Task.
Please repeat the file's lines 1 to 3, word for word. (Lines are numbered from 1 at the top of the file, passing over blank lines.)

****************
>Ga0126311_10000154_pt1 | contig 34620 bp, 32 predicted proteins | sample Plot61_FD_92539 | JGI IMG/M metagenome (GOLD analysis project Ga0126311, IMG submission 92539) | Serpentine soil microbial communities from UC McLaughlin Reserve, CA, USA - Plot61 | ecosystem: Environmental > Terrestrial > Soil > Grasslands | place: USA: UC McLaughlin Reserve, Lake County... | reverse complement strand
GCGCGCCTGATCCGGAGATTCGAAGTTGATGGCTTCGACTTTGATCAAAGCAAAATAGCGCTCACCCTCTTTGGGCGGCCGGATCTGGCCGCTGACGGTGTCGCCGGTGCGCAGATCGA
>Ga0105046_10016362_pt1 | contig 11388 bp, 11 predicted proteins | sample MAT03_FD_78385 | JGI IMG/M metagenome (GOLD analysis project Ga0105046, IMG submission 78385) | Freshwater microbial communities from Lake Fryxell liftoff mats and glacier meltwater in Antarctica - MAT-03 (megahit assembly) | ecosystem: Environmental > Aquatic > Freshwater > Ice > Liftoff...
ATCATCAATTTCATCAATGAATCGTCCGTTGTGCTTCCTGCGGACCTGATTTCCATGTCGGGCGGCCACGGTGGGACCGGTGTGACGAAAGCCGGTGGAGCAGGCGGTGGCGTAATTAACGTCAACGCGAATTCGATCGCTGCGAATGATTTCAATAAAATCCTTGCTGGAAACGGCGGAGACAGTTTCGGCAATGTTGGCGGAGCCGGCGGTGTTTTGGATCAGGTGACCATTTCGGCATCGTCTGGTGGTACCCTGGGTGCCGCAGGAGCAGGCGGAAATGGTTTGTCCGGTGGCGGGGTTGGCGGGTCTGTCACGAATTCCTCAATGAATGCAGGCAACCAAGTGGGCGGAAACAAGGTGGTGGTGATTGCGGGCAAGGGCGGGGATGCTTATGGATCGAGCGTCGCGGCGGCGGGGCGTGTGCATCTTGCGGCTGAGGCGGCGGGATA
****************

>Ga0126311_10000154_pt1 | contig 34620 bp, 32 predicted proteins | sample Plot61_FD_92539 | JGI IMG/M metagenome (GOLD analysis project Ga0126311, IMG submission 92539) | Serpentine soil microbial communities from UC McLaughlin Reserve, CA, USA - Plot61 | ecosystem: Environmental > Terrestrial > Soil > Grasslands | place: USA: UC McLaughlin Reserve, Lake County... | reverse complement strand
GCGCGCCTGATCCGGAGATTCGAAGTTGATGGCTTCGACTTTGATCAAAGCAAAATAGCGCTCACCCTCTTTGGGCGGCCGGATCTGGCCGCTGACGGTGTCGCCGGTGCGCAGATCGA
>Ga0105046_10016362_pt1 | contig 11388 bp, 11 predicted proteins | sample MAT03_FD_78385 | JGI IMG/M metagenome (GOLD analysis project Ga0105046, IMG submission 78385) | Freshwater microbial communities from Lake Fryxell liftoff mats and glacier meltwater in Antarctica - MAT-03 (megahit assembly) | ecosystem: Environmental > Aquatic > Freshwater > Ice > Liftoff...